‘Love and Honor’ Capable and Stirring
By Bob Strauss
After making close to 50 sentimental “Tora San” movies, director Yoji Yamada embarked on an interesting samurai trilogy that included “The Twilight Samurai,”"The Hidden Blade” and now “Love and Honor,” which is reportedly the most popular film of the venerable genre ever released in Japan.
That certainly doesn’t make it Kurosawa quality (or Kobayashi, or Okamoto; I could go on). But Yamada’s interest in the warrior class’ domestic, financial and day-to-day working concerns makes for a unique approach, far more about feelings than sword-swinging action. That’s engaging enough.
“Love and Honor’s” Shinnojo Mimura (Takuya Kimura) doesn’t much care for his job as one of his feudal lord’s food tasters, but it pays for a comfortable if modest home for his pretty, devoted wife Kayo (Rei Dan) and their elderly manservant Tokuhei (Takashi Sasano). He dreams of opening a children’s fencing school, but all bets are off when a bad piece of sashimi nearly kills Shinnojo and leaves him sightless.
The blind swordsman has long been a Japanese favorite; Takeshi Kitano’s 2003 reboot of the “Zatoichi” series may be the best samurai movie of this decade. But those films tend to be fanciful, and Yamada keeps things real and believable. When Shinnojo vows to take revenge after Kayo is compromised, we see just how tough fighting sightless can be.
Beyond that, Yamada is especially good at sowing seeds of doubt between the distraught Shinnojo and his well-meaning wife; both want to hide unpleasant truths from the other and regret learning the truth when it comes out. Otherwise, this is a fairly simple and straightforward drama populated by stock supporting roles. On a similar note, there’s not much in the way of visual splendor, but seasons are quite effectively evoked and there’s some lovely use of fireflies.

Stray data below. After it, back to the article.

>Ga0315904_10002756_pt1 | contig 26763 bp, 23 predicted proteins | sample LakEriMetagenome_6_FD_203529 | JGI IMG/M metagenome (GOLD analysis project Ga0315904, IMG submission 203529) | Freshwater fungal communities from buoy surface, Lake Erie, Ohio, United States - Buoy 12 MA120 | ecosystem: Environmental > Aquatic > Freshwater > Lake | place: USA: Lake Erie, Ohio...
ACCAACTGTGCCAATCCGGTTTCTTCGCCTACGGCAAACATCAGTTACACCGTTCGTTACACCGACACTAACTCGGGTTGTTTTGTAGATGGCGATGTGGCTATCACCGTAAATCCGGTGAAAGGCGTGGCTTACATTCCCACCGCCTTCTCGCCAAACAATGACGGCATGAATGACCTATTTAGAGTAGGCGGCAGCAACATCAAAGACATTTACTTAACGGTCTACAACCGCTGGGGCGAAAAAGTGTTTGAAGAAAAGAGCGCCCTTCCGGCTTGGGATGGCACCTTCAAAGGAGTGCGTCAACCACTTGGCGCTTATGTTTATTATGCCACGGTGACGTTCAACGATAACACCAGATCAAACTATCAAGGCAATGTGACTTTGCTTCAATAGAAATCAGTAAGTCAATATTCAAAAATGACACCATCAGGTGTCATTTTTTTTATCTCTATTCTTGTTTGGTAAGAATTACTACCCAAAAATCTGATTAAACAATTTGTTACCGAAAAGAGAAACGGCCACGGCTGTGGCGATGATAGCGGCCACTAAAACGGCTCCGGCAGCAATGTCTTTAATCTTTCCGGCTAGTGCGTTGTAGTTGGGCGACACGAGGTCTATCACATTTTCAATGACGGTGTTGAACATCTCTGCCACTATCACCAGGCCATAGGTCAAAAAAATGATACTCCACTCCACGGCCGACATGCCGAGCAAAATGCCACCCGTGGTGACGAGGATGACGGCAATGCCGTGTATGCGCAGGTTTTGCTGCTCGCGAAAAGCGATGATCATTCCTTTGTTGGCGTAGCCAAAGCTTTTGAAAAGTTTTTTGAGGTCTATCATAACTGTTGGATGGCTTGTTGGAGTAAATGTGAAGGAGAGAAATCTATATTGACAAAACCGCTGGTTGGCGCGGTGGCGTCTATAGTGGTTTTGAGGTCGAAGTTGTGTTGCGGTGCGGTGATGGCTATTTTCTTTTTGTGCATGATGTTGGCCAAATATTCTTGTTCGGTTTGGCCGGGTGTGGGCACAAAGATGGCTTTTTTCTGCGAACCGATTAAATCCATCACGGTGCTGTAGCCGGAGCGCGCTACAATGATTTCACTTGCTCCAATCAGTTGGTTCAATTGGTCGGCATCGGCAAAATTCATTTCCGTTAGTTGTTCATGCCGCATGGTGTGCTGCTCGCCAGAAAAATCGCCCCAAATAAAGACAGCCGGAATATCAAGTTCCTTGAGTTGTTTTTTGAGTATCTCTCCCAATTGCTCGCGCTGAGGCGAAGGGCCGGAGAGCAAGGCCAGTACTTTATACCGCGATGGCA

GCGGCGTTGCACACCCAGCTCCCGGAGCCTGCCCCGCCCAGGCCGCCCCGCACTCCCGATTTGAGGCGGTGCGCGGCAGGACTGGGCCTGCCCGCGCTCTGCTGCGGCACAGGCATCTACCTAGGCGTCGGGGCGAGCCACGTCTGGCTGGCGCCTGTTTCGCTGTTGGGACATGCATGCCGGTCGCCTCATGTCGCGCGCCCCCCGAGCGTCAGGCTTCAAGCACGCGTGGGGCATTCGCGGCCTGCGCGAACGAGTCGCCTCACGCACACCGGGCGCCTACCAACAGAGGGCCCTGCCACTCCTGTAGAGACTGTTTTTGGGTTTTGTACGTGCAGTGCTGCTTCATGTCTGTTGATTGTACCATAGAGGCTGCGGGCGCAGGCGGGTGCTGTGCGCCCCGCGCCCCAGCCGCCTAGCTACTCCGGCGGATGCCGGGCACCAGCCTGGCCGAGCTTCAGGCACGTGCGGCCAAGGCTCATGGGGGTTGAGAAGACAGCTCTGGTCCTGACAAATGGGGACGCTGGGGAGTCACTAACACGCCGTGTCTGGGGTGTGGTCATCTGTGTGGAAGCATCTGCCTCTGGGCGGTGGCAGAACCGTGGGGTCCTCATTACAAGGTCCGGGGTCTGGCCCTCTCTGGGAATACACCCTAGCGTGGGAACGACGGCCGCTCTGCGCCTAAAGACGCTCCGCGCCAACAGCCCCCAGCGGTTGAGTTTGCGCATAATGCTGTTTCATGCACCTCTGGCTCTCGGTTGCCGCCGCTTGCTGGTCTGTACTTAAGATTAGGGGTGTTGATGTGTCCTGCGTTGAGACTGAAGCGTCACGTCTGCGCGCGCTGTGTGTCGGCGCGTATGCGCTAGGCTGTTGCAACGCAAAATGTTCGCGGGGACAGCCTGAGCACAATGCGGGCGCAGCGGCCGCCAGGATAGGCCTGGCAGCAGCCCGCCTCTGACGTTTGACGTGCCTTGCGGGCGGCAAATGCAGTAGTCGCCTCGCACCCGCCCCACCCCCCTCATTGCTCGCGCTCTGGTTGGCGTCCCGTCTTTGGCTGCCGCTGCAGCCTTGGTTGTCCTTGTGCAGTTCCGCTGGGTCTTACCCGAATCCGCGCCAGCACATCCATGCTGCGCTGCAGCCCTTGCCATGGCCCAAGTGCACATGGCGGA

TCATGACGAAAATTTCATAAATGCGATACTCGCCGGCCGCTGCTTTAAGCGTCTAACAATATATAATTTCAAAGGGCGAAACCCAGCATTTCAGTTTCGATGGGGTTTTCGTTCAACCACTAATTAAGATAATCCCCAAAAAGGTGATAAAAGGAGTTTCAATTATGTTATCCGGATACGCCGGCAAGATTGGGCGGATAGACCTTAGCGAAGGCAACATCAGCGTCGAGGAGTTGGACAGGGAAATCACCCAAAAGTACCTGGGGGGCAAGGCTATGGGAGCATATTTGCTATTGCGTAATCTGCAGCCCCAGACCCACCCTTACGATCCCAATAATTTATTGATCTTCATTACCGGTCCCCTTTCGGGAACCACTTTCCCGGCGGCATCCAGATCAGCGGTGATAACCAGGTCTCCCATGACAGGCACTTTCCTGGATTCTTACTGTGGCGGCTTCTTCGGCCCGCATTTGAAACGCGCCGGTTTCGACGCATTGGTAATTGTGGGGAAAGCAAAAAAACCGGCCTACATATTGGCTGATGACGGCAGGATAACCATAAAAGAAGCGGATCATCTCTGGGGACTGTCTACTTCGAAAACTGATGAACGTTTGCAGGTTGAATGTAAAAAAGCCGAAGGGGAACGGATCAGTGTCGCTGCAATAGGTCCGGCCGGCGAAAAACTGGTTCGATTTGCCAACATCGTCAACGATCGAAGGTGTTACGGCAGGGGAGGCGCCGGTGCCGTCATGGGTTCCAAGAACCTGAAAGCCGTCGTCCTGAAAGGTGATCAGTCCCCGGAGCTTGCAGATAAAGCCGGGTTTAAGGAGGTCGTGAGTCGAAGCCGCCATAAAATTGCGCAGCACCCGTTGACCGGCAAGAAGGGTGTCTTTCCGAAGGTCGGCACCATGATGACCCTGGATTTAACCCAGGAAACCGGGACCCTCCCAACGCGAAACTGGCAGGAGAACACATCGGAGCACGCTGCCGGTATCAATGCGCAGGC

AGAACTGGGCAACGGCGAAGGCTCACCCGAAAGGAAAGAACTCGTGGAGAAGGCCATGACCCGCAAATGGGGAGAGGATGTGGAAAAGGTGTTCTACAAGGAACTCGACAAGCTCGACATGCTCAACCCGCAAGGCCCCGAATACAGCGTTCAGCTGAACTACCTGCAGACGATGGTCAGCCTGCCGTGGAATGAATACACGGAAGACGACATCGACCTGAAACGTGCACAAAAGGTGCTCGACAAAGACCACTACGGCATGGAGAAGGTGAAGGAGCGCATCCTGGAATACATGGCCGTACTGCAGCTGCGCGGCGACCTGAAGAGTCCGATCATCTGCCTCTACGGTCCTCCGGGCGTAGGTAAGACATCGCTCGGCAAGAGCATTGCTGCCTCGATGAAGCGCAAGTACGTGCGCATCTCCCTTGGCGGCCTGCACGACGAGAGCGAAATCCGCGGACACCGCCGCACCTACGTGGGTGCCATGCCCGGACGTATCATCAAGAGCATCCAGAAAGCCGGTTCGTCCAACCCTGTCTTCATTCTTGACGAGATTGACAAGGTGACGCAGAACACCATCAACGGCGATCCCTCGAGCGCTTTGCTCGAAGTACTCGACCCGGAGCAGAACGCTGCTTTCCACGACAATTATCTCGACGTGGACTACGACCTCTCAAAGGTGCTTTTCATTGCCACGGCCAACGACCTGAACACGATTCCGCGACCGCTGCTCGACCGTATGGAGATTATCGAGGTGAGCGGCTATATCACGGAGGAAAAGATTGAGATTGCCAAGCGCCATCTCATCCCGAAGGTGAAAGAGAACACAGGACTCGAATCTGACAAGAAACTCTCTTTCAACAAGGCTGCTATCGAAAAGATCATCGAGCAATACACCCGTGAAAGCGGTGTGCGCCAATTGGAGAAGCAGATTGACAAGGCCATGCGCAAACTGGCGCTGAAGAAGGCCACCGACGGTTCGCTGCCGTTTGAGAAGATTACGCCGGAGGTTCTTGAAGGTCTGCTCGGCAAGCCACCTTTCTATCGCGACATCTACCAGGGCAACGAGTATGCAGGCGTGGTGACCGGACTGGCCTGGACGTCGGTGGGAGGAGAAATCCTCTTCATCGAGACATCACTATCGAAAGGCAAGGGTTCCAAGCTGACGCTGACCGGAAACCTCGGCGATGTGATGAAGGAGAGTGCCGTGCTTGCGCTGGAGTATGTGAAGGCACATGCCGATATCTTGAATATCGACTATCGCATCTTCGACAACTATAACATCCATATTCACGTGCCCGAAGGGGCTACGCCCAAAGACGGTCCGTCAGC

“Love and Honor” may not have the greatest action, character development or formal beauty that Japanese cinema is capable of. But it combines those three elements in a unique and satisfying way.
Bob Strauss (818) 713-3670
LOVE AND HONOR – Three stars
>PG-13: violence, language, adult situations.
>Starring: Takuya Kimura, Rei Dan, Takashi Sasano.
>Director: Yoji Yamada.
>Running time: 2 hr. 1 min.
>Playing: One Colorado, Pasadena; Music Hall, Beverly Hills.
>In a nutshell: Yamada’s completion of his samurai trilogy is not the most stirring example of the genre, but affecting in its straightforward storytelling and emotional credibility.
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